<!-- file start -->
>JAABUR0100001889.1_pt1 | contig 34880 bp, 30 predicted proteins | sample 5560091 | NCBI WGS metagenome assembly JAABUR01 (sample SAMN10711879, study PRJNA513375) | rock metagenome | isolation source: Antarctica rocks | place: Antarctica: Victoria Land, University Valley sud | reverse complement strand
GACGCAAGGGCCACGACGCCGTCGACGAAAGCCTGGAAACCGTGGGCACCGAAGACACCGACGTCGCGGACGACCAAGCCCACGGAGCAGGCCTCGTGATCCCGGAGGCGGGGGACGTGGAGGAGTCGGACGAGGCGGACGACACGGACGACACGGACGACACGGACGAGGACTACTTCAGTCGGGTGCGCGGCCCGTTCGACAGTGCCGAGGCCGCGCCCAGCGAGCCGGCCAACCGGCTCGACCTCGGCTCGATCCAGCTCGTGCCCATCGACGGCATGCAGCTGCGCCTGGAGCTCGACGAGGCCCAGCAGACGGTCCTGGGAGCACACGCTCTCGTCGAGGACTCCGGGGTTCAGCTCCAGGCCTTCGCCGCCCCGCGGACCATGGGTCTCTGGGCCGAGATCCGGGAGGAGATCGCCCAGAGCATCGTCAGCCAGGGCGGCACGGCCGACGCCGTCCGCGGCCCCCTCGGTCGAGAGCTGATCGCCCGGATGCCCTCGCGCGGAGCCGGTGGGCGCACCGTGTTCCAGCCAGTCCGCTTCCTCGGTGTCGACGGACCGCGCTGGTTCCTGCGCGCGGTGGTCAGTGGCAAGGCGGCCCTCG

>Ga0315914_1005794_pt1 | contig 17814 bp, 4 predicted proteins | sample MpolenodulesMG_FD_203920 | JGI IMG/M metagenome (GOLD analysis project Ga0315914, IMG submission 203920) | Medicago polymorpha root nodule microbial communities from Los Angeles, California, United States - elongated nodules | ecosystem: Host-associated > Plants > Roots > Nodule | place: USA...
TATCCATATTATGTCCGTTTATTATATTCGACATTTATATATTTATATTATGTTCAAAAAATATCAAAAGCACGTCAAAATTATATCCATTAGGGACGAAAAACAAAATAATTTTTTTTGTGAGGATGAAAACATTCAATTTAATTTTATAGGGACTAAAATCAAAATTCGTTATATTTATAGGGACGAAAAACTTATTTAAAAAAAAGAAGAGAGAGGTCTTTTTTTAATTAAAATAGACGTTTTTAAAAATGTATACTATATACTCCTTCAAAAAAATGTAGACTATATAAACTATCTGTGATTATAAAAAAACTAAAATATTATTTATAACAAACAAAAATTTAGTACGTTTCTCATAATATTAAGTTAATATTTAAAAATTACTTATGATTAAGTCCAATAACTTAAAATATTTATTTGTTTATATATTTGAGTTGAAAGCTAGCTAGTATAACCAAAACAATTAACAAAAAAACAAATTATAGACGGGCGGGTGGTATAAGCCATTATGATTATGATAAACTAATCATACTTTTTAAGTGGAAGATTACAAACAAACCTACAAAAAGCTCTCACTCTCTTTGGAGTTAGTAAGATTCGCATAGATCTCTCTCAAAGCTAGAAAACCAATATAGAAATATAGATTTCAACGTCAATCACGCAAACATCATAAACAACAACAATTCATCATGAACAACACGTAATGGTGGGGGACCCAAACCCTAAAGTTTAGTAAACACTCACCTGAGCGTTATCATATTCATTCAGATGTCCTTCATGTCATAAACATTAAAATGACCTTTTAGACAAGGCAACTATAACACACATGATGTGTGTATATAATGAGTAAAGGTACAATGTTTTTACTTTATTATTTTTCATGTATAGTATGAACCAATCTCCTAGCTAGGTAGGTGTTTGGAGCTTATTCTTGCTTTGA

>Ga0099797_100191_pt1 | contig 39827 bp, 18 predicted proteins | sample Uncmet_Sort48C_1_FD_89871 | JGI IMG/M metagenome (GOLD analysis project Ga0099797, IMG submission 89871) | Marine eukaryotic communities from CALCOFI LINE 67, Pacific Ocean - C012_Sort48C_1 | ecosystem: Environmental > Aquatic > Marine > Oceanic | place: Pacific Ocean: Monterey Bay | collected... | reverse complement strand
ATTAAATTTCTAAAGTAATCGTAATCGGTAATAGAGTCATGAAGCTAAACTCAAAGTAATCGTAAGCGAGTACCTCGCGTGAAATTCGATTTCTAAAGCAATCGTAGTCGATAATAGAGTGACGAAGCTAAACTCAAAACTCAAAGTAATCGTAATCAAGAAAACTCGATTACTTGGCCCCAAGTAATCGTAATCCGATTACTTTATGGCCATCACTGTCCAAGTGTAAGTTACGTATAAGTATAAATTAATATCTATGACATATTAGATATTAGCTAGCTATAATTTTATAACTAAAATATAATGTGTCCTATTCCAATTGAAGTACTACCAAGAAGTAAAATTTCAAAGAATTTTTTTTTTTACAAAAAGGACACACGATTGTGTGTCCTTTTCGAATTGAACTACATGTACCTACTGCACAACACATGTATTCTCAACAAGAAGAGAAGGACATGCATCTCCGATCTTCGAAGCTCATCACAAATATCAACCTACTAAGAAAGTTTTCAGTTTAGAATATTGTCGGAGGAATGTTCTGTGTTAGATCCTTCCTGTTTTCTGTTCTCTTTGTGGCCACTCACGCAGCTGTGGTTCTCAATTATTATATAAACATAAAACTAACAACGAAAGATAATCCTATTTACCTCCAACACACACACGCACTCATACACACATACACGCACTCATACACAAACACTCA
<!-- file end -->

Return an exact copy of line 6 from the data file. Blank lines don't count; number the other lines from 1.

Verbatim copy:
ATTAAATTTCTAAAGTAATCGTAATCGGTAATAGAGTCATGAAGCTAAACTCAAAGTAATCGTAAGCGAGTACCTCGCGTGAAATTCGATTTCTAAAGCAATCGTAGTCGATAATAGAGTGACGAAGCTAAACTCAAAACTCAAAGTAATCGTAATCAAGAAAACTCGATTACTTGGCCCCAAGTAATCGTAATCCGATTACTTTATGGCCATCACTGTCCAAGTGTAAGTTACGTATAAGTATAAATTAATATCTATGACATATTAGATATTAGCTAGCTATAATTTTATAACTAAAATATAATGTGTCCTATTCCAATTGAAGTACTACCAAGAAGTAAAATTTCAAAGAATTTTTTTTTTTACAAAAAGGACACACGATTGTGTGTCCTTTTCGAATTGAACTACATGTACCTACTGCACAACACATGTATTCTCAACAAGAAGAGAAGGACATGCATCTCCGATCTTCGAAGCTCATCACAAATATCAACCTACTAAGAAAGTTTTCAGTTTAGAATATTGTCGGAGGAATGTTCTGTGTTAGATCCTTCCTGTTTTCTGTTCTCTTTGTGGCCACTCACGCAGCTGTGGTTCTCAATTATTATATAAACATAAAACTAACAACGAAAGATAATCCTATTTACCTCCAACACACACACGCACTCATACACACATACACGCACTCATACACAAACACTCA